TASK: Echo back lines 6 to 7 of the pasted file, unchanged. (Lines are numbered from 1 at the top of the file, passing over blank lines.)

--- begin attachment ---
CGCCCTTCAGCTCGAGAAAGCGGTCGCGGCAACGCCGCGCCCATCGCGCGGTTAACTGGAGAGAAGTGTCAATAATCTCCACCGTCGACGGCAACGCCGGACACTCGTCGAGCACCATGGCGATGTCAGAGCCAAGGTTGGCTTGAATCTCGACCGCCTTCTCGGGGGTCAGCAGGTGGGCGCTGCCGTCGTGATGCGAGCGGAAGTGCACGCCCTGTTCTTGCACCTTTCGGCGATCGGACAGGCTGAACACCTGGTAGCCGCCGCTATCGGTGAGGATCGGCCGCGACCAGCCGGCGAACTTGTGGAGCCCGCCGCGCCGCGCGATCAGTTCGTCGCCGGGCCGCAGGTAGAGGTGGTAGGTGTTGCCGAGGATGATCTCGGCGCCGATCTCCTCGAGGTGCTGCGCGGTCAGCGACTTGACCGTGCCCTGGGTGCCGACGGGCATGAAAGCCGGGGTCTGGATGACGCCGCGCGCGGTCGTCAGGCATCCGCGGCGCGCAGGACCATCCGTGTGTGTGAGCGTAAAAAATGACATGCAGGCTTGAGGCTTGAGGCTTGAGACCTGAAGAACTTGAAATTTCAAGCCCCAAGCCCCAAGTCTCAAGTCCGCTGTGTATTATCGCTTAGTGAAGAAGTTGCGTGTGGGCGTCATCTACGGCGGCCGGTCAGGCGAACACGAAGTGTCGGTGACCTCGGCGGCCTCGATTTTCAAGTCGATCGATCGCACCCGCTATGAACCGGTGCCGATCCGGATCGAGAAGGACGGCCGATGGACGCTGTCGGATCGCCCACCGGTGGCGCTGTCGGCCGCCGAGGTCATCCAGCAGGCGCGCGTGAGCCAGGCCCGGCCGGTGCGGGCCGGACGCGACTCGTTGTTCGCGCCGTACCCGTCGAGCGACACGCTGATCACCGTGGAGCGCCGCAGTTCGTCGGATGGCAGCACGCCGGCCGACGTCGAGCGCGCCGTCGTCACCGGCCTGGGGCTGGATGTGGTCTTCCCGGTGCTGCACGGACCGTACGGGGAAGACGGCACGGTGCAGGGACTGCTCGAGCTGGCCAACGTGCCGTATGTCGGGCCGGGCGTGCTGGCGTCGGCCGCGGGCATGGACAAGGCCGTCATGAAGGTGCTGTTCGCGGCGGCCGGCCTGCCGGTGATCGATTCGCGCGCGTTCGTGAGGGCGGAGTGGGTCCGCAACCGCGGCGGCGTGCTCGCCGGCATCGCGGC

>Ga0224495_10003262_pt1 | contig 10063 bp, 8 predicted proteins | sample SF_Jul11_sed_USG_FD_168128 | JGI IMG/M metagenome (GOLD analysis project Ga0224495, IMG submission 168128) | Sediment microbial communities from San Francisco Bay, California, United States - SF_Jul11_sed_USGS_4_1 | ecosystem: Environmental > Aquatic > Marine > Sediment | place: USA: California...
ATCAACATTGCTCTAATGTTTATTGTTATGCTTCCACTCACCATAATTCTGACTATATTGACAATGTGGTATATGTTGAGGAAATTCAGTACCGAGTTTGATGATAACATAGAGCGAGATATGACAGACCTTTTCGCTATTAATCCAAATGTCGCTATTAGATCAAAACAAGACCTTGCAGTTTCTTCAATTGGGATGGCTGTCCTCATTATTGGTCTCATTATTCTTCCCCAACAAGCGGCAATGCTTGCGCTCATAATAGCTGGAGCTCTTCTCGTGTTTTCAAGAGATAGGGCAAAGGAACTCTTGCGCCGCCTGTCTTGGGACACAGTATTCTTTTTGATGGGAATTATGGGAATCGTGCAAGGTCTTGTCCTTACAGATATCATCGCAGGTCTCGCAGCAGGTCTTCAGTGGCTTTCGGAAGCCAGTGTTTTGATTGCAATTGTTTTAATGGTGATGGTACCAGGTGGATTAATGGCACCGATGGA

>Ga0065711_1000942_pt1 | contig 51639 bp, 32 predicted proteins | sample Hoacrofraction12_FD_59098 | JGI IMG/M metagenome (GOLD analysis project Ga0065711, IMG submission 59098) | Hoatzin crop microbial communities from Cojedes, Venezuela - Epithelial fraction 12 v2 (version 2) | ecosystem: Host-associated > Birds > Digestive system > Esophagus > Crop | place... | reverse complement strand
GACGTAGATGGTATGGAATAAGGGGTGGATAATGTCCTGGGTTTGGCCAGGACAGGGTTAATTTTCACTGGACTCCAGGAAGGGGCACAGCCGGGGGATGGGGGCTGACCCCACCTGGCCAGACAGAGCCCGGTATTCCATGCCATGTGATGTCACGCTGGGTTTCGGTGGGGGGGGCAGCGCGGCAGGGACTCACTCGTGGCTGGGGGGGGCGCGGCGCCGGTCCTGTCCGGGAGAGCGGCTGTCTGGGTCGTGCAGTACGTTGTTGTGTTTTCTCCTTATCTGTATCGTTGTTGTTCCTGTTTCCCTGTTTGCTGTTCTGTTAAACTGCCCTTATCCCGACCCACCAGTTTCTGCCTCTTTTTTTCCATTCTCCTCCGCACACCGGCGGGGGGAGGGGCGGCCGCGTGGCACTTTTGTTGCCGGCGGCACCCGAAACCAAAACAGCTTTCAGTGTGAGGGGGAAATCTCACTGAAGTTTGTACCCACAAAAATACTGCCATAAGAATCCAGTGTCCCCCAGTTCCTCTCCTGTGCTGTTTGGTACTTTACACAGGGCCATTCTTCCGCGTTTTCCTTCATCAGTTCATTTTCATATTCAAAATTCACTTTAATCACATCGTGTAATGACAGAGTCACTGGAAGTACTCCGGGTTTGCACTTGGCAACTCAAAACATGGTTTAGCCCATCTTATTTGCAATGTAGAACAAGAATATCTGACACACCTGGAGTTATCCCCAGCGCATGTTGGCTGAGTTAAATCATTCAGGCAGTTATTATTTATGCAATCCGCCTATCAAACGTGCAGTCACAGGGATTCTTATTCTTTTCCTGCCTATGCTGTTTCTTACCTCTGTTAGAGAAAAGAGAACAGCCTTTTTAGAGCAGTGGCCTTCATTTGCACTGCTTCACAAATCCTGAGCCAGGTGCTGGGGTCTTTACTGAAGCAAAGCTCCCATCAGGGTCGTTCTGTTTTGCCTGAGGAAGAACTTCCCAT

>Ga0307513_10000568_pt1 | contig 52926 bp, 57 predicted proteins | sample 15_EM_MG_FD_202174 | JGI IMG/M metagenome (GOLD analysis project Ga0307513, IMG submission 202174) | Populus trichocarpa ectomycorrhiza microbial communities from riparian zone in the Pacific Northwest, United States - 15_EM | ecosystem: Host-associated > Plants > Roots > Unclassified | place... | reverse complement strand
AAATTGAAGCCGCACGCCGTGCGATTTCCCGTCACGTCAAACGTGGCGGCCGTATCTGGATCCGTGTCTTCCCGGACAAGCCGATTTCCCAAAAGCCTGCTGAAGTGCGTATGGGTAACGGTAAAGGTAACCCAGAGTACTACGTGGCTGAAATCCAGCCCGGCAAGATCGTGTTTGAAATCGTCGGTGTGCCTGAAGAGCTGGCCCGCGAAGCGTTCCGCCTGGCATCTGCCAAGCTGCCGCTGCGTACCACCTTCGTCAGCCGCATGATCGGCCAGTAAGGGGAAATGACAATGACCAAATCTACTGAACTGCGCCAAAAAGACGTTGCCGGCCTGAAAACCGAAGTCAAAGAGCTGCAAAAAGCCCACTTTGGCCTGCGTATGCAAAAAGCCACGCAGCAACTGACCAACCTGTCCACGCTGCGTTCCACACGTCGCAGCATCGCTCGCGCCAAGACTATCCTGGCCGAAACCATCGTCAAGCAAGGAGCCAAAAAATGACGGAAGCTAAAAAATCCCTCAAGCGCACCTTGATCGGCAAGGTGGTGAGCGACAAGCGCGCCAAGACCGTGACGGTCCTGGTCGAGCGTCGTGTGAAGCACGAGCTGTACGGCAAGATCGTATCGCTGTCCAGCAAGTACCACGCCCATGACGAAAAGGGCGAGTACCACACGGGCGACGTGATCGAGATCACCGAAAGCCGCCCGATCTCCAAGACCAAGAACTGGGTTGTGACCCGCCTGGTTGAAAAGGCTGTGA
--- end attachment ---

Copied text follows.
>Ga0307513_10000568_pt1 | contig 52926 bp, 57 predicted proteins | sample 15_EM_MG_FD_202174 | JGI IMG/M metagenome (GOLD analysis project Ga0307513, IMG submission 202174) | Populus trichocarpa ectomycorrhiza microbial communities from riparian zone in the Pacific Northwest, United States - 15_EM | ecosystem: Host-associated > Plants > Roots > Unclassified | place... | reverse complement strand
AAATTGAAGCCGCACGCCGTGCGATTTCCCGTCACGTCAAACGTGGCGGCCGTATCTGGATCCGTGTCTTCCCGGACAAGCCGATTTCCCAAAAGCCTGCTGAAGTGCGTATGGGTAACGGTAAAGGTAACCCAGAGTACTACGTGGCTGAAATCCAGCCCGGCAAGATCGTGTTTGAAATCGTCGGTGTGCCTGAAGAGCTGGCCCGCGAAGCGTTCCGCCTGGCATCTGCCAAGCTGCCGCTGCGTACCACCTTCGTCAGCCGCATGATCGGCCAGTAAGGGGAAATGACAATGACCAAATCTACTGAACTGCGCCAAAAAGACGTTGCCGGCCTGAAAACCGAAGTCAAAGAGCTGCAAAAAGCCCACTTTGGCCTGCGTATGCAAAAAGCCACGCAGCAACTGACCAACCTGTCCACGCTGCGTTCCACACGTCGCAGCATCGCTCGCGCCAAGACTATCCTGGCCGAAACCATCGTCAAGCAAGGAGCCAAAAAATGACGGAAGCTAAAAAATCCCTCAAGCGCACCTTGATCGGCAAGGTGGTGAGCGACAAGCGCGCCAAGACCGTGACGGTCCTGGTCGAGCGTCGTGTGAAGCACGAGCTGTACGGCAAGATCGTATCGCTGTCCAGCAAGTACCACGCCCATGACGAAAAGGGCGAGTACCACACGGGCGACGTGATCGAGATCACCGAAAGCCGCCCGATCTCCAAGACCAAGAACTGGGTTGTGACCCGCCTGGTTGAAAAGGCTGTGA